The Impact Of Passive-aggressive Communication In Relationships
Published on 12th October, 2023
Communication is the cornerstone of any healthy relationship. It serves as the foundation upon which trust, understanding, and connection are built. However, not all forms of communication are created equal. One particularly damaging style of communication is passive aggressiveness. Passive-aggressive communication involves expressing negative feelings or thoughts indirectly, often concealing hostility behind a facade of politeness (Bigley II, 2022).
Below, we will explore the harmful effects of passive-aggressive communication in relationships and its implications for mental and emotional well-being.
The nature of passive-aggressive communication
Passive-aggressive behaviour can manifest for a variety of reasons, often rooted in complex emotions and interpersonal dynamics, such as fear of losing control, insecurity, or lack of self-esteem. Some individuals use passive-aggressive behaviour as a coping mechanism in response to stress, anxiety, or dealing with conflict or rejection. In some cases, individuals engage in passive-aggressive behaviour because they harbour grudges against their partner, or feel underappreciated or undervalued, leading them to express their grievances through passive-aggressive means (MSc, 2023).
Passive-aggressive behaviour is common and can be detrimental in different types of relationships. Several factors contribute to its prevalence (Cherry, 2022):
Family Upbringing: Growing up in an environment that discourages open emotional expression can lead to passive-aggressiveness as an alternative outlet for anger.
Mental Health: Depression can be linked to passive-aggressive behaviours, as individuals may use indirect means to cope with their emotions.
Situational Influence: Social contexts where overt aggression is frowned upon may prompt passive-aggressive responses to provocation.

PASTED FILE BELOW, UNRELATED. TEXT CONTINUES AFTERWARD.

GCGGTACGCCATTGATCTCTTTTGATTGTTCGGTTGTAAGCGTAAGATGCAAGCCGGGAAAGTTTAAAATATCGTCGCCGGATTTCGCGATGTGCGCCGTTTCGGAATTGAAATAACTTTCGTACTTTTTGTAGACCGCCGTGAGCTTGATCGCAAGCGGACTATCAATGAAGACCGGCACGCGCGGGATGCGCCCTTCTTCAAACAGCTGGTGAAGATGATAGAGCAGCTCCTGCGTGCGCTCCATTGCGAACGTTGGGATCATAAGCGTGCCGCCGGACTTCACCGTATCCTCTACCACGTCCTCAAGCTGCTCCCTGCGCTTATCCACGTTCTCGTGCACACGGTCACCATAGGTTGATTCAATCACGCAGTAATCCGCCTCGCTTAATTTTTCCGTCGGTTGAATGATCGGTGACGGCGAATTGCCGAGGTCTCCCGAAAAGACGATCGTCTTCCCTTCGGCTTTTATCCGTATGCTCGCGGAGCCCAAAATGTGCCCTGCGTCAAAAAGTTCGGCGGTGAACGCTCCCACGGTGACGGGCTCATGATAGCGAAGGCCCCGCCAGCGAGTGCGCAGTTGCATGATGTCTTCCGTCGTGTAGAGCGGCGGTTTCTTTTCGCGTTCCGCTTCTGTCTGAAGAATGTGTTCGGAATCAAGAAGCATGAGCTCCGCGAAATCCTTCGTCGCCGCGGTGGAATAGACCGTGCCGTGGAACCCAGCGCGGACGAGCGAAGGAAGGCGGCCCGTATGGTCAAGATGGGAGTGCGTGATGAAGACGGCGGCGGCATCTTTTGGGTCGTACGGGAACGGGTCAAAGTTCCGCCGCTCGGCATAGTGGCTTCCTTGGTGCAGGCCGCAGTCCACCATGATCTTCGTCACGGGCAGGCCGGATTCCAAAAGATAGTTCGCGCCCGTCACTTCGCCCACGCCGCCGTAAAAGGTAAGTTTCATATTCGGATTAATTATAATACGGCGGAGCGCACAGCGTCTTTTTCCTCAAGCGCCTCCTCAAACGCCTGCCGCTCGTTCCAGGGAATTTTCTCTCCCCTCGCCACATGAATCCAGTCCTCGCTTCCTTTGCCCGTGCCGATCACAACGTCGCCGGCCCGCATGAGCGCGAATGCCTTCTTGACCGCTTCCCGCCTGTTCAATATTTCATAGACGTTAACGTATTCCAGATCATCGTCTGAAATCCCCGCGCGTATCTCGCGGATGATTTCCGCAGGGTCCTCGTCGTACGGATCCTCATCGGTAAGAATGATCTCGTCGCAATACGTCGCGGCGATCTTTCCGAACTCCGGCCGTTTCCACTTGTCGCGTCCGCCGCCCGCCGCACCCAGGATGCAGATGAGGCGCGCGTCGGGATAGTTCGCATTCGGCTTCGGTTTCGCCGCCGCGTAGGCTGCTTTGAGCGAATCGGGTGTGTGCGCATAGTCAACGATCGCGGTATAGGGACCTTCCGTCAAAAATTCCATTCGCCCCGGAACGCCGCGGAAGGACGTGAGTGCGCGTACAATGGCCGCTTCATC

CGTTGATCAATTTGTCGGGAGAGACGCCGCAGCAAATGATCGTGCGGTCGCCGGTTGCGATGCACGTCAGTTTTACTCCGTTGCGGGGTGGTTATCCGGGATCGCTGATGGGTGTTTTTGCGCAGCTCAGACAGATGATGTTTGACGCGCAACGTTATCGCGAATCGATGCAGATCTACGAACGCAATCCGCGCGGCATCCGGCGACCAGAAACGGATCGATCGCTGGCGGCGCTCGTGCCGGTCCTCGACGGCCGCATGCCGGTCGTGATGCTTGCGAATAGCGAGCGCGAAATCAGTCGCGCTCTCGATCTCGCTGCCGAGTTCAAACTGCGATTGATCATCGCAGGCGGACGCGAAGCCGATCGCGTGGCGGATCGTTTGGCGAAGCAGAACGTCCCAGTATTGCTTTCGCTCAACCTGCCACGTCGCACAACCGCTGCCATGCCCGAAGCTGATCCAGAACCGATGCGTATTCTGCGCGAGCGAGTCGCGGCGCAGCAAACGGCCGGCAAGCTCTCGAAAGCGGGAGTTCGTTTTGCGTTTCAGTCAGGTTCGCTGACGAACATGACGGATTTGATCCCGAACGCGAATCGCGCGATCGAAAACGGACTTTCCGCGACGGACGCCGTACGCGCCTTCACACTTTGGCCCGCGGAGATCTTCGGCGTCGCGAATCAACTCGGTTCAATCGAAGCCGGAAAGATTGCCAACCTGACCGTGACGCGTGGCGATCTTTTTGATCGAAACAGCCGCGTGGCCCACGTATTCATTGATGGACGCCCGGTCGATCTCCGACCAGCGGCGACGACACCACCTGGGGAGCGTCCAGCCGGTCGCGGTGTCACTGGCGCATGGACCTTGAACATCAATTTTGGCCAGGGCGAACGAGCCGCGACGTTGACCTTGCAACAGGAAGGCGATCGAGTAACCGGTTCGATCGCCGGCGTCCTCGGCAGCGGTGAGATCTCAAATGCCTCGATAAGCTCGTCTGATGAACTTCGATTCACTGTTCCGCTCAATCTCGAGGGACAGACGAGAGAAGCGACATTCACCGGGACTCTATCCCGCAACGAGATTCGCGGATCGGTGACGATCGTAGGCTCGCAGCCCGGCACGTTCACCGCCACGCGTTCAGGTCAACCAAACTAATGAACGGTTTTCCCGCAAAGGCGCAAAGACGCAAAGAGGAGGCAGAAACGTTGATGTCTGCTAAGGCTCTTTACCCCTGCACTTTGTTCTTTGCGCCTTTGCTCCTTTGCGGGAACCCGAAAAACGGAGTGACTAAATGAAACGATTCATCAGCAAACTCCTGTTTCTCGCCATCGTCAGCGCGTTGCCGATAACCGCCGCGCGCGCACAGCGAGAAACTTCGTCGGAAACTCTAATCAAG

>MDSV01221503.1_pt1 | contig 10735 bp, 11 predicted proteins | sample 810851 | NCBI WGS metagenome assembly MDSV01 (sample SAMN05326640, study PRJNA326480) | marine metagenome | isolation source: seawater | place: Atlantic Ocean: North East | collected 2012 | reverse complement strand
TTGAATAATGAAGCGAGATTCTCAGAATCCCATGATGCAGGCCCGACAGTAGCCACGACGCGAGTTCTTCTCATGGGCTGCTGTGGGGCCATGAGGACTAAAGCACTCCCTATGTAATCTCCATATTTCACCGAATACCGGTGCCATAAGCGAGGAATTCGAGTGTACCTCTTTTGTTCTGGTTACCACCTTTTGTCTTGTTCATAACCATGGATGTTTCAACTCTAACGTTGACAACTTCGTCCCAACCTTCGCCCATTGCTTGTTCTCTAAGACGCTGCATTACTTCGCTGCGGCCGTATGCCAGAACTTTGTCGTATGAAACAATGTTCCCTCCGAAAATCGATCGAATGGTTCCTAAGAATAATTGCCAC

Avoidance of Confrontation: When confronting issues feels difficult or intimidating, people may resort to passive-aggression as a way to manage their emotions without direct confrontation.
Passive-aggressive communication manifests in various ways, making it challenging to identify. It can involve sarcasm, subtle insults, backhanded compliments, the silent treatment, or even deliberate forgetfulness (Huntington, n.d.). Passive-aggressive individuals often avoid confrontation and hide their true feelings, making it difficult for their partners to address and resolve underlying issues.
For example, some common passive-aggressive phrases could be, “I wouldn't expect you to understand”, “That’s a big accomplishment, especially for you”, or "I guess it must be nice to always have so much free time for yourself”. These phrases are seemingly positive on the surface, but they carry an underlying tone of criticism.
Passive aggression often leads to negative interaction patterns and breakdowns in effective communication between individuals. For instance, in a romantic relationship, if one partner feels unappreciated for their housework but cannot express this directly, they may respond by withholding affection or ignoring their partner instead. (Bach, 1971)
How passive-aggressive communication impacts relationships
Passive-aggressive communication can negatively impact your relationship in many ways. Let’s take a look at how it can affect your relationship:
1. Increased conflict
Passive-aggressive communication is often used to avoid direct confrontation. When this occurs, you’re forcing your partner to “read your mind”, which can be damaging in a relationship. When your partner fails to figure out what you’re really trying to communicate or reads you inaccurately, this will lead to miscommunications and in turn, more conflict (Bejar, 2021).